Two folders but one set of files after renaming a single folder

I am a newbie to syncing files up to a “cloud drive” and to Cryptomator so please bear with me if this turns out to be a, yeah don’t do that, kind of issue.

I am on a Windows 10 machine. I am using Amazon Drive as my cloud service and have the latest version of their application installed and a folder identified on my desktop as the target to sync to.

I installed Cryptomator Version 1.3.1 and created a Vault within the Amazon Drive Sync Directory. I then created a new folder within the Cryptomator drive presented to me but I neglected to actually name it something other than the Windows default of, “New folder”.

I proceeded to copy a bunch of test files of various sizes and their associated sub directories into the “New folder” directory. I noted the encryption and syncing were all going on as expected and I left the copy run until it was done. (probably about 20 minutes)

When I got back to the console an hour or so later, all was as expected. The “New folder” contained all of the files I had copied over and my comparison to the originals was good. When I looked at the Vault folder in the Amazon Drive Sync Folder it too looked as described in the user manual.

Here is where I apparently did something I shouldn’t have.

Having finished the exercise, I decided to rename the “New folder” directory. I right clicked “New folder” in the Cryptomator drive and selected “Rename”. I typed a new name of “Test” in at the Name Change Prompt and then I closed Cryptomator by locking the vault.

Unfortunately, I am not sure how much time there was between the folder name change and the locking of the vault. I say this as I suspect this is what led to my situation.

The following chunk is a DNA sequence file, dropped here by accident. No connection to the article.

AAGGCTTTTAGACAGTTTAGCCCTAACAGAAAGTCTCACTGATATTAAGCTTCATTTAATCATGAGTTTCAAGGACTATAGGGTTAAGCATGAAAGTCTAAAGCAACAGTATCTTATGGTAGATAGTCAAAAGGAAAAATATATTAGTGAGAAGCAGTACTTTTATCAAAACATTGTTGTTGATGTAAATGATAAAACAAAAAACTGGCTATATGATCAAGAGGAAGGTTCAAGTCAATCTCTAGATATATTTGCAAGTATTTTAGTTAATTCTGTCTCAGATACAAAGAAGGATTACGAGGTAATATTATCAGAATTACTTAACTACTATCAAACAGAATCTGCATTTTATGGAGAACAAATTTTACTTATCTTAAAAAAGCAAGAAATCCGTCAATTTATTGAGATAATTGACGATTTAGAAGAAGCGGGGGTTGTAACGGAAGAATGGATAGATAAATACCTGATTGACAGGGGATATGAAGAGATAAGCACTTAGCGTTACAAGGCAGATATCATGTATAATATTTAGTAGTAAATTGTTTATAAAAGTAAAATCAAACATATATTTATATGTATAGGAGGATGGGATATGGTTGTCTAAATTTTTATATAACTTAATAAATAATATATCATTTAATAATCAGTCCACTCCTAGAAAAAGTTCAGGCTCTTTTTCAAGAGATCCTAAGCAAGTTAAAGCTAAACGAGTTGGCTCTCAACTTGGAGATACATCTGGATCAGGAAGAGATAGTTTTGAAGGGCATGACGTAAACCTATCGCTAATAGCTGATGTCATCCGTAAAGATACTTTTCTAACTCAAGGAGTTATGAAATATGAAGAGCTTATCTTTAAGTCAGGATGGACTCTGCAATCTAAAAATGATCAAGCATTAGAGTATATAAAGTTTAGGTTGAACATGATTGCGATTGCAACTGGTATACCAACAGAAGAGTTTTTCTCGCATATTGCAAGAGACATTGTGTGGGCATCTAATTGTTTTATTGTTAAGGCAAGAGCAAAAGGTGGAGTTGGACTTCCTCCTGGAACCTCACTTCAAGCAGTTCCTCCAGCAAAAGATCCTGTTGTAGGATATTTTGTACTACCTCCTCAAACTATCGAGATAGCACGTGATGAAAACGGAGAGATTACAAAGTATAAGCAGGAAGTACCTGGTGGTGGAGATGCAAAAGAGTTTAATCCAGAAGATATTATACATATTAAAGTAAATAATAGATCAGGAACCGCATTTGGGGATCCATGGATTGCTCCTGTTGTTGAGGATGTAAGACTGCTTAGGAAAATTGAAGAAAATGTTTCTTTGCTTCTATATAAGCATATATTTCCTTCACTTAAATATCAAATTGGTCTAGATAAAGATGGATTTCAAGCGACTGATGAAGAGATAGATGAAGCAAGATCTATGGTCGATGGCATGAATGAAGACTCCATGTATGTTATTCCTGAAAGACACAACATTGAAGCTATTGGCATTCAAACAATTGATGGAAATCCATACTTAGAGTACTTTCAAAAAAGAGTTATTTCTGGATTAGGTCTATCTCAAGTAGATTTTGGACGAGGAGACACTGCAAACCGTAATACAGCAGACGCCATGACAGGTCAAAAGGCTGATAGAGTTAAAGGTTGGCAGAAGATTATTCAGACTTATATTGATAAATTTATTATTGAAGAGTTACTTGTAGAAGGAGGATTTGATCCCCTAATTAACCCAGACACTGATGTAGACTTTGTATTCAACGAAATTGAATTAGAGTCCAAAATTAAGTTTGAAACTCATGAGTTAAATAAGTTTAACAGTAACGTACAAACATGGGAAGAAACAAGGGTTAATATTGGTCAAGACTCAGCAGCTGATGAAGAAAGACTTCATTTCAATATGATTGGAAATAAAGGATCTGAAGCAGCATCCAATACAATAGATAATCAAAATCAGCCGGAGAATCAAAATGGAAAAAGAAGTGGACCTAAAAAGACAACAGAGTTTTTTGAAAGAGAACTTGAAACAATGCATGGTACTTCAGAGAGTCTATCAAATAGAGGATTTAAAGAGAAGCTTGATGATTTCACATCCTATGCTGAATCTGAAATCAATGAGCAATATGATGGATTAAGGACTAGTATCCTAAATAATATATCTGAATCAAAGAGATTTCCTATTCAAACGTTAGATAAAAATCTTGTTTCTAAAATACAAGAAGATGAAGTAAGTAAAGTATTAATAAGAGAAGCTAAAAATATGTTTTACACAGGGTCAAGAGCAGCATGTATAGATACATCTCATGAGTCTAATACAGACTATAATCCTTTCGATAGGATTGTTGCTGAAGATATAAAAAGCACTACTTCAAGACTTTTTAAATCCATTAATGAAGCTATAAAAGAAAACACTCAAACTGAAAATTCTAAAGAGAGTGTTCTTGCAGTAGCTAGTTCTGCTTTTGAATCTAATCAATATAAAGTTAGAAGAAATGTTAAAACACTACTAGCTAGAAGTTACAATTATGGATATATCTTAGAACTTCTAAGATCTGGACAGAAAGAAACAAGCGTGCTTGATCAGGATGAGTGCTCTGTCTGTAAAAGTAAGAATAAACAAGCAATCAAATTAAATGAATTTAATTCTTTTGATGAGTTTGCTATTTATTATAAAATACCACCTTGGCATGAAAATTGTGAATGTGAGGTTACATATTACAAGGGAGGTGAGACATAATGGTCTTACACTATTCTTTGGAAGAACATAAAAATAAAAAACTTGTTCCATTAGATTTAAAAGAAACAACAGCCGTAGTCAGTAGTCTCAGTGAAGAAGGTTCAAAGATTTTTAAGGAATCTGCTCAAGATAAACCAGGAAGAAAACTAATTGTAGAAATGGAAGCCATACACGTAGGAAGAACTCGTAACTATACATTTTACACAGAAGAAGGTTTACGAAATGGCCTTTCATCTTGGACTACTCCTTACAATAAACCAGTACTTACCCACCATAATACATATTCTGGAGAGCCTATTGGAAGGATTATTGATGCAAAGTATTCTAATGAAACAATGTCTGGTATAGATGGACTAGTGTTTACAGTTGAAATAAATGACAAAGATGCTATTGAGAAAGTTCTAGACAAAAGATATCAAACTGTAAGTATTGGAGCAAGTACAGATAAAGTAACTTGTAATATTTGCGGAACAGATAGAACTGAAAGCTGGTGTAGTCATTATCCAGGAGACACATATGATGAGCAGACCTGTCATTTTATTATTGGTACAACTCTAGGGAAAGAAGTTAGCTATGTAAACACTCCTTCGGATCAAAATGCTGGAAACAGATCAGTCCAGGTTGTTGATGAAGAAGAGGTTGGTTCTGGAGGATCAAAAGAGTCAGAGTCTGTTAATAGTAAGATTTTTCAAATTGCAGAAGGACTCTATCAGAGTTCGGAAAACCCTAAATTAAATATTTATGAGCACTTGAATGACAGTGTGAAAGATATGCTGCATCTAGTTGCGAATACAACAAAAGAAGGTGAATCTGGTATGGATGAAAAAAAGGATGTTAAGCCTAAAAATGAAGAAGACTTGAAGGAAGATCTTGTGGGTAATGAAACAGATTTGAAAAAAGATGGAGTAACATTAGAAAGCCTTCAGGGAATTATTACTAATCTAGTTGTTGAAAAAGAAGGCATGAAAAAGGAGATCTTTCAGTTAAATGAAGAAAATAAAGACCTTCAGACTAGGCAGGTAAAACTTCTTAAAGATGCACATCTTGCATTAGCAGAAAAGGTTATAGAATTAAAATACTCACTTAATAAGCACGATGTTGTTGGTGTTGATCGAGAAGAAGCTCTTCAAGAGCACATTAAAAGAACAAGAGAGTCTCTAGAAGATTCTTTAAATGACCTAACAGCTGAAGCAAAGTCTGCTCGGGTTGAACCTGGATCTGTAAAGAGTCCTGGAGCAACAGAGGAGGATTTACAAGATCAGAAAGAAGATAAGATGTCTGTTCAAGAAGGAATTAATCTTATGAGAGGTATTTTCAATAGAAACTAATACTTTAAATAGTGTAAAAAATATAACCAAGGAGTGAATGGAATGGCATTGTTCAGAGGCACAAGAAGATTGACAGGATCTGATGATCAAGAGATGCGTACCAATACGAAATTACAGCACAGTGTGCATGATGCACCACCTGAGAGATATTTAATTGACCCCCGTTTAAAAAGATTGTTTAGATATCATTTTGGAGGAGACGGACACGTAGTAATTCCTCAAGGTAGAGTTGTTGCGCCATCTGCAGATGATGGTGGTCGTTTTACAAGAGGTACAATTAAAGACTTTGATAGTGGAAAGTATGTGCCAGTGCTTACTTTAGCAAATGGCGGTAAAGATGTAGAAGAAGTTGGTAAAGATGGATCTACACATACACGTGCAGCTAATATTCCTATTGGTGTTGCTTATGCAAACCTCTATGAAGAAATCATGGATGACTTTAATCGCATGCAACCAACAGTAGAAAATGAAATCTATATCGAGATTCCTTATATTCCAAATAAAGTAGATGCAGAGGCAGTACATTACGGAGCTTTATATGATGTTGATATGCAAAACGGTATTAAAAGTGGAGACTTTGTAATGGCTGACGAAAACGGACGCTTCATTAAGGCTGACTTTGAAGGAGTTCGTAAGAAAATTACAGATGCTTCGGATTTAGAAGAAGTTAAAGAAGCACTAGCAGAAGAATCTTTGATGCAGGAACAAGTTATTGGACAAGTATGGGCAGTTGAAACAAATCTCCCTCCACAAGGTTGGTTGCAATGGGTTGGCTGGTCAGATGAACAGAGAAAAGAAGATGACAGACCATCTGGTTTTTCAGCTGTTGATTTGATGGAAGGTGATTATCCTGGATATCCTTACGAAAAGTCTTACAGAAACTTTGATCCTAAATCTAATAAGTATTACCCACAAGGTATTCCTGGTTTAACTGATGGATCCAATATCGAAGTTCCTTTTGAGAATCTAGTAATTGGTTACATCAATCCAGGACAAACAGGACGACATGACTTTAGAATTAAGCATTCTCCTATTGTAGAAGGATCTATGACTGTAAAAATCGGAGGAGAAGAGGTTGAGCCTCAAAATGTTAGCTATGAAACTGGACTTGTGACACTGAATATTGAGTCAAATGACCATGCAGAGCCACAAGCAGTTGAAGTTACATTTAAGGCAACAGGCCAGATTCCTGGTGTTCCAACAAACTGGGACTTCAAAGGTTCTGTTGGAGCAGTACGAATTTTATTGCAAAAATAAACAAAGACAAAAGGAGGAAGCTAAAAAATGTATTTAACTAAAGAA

This morning, some three days later, I reopened the vault. An Explorer window for the Cryptomator drive came up and displayed are two folders, one named “New folder” and one named “Test”. Each folder has the same number of files and takes up the same amount of space yet when I remove a file from either one, it disappears from both.

It’s like I have two different folder names with sub directory and filenames that match but only one set of files.

Can anyone explain what I did to get here or is this a bug of some kind?

This is indeed a rare behavior, you encountered. But I think I can explain what happened:

When you create a directory Cryptomator will generate a random directory id and writes it to a file inside your encrypted data (such directory files always start with a 0). This id is later needed to know what other files belong to said directory. The 0somethingsomething file is then synced to your cloud storage. So far, so good.

Now you renamed the directory, which causes the file to be renamed to 0somethingdifferent, but it still contains the same id. Because of sync delay or sync conflicts you ended up with both files. Those files will show up as directories, but since they contain the same id, they reference the same directory contents.

This is something we need to consider for a bugfix release, since it may harm your data: Since both directories are effectively the same, deleting one of them will destroy the other one.

:warning: :warning: :warning:

Of course, you can look for such files starting with a 0 and compare their contents with a text editor. Then delete any duplicates. However, we don’t really want users to do such things, as it is not only inconvenient but bears the risk of deleting the wrong files. :wink:

My apologies for not closing on this sooner.

Initially, I was not certain of your meaning of “files starting with a zero”. In looking back at this, I now realize you were referring to the Cryptomator Vault File structure.

In my points below, I was not looking at the Cryptomator Vault File Structure. I was looking at the decrypted file structure within the Explorer window for the drive presented by Cryptomator

Given the situation, I decided to delete the Vault and start over but I confirmed the following behaviors for you as I did so: (Again, these are WRT the Explorer File Structure on the decrypted drive presented by Cryptomator)

  • A file viewed from either directory looked the same, indicated size was the same and a binary compare matched.
  • Using Beyond Compare and a binary comparison rule, the two directories matched 100%.
  • If I deleted a file from one directory it disappear from the other directory at the same time.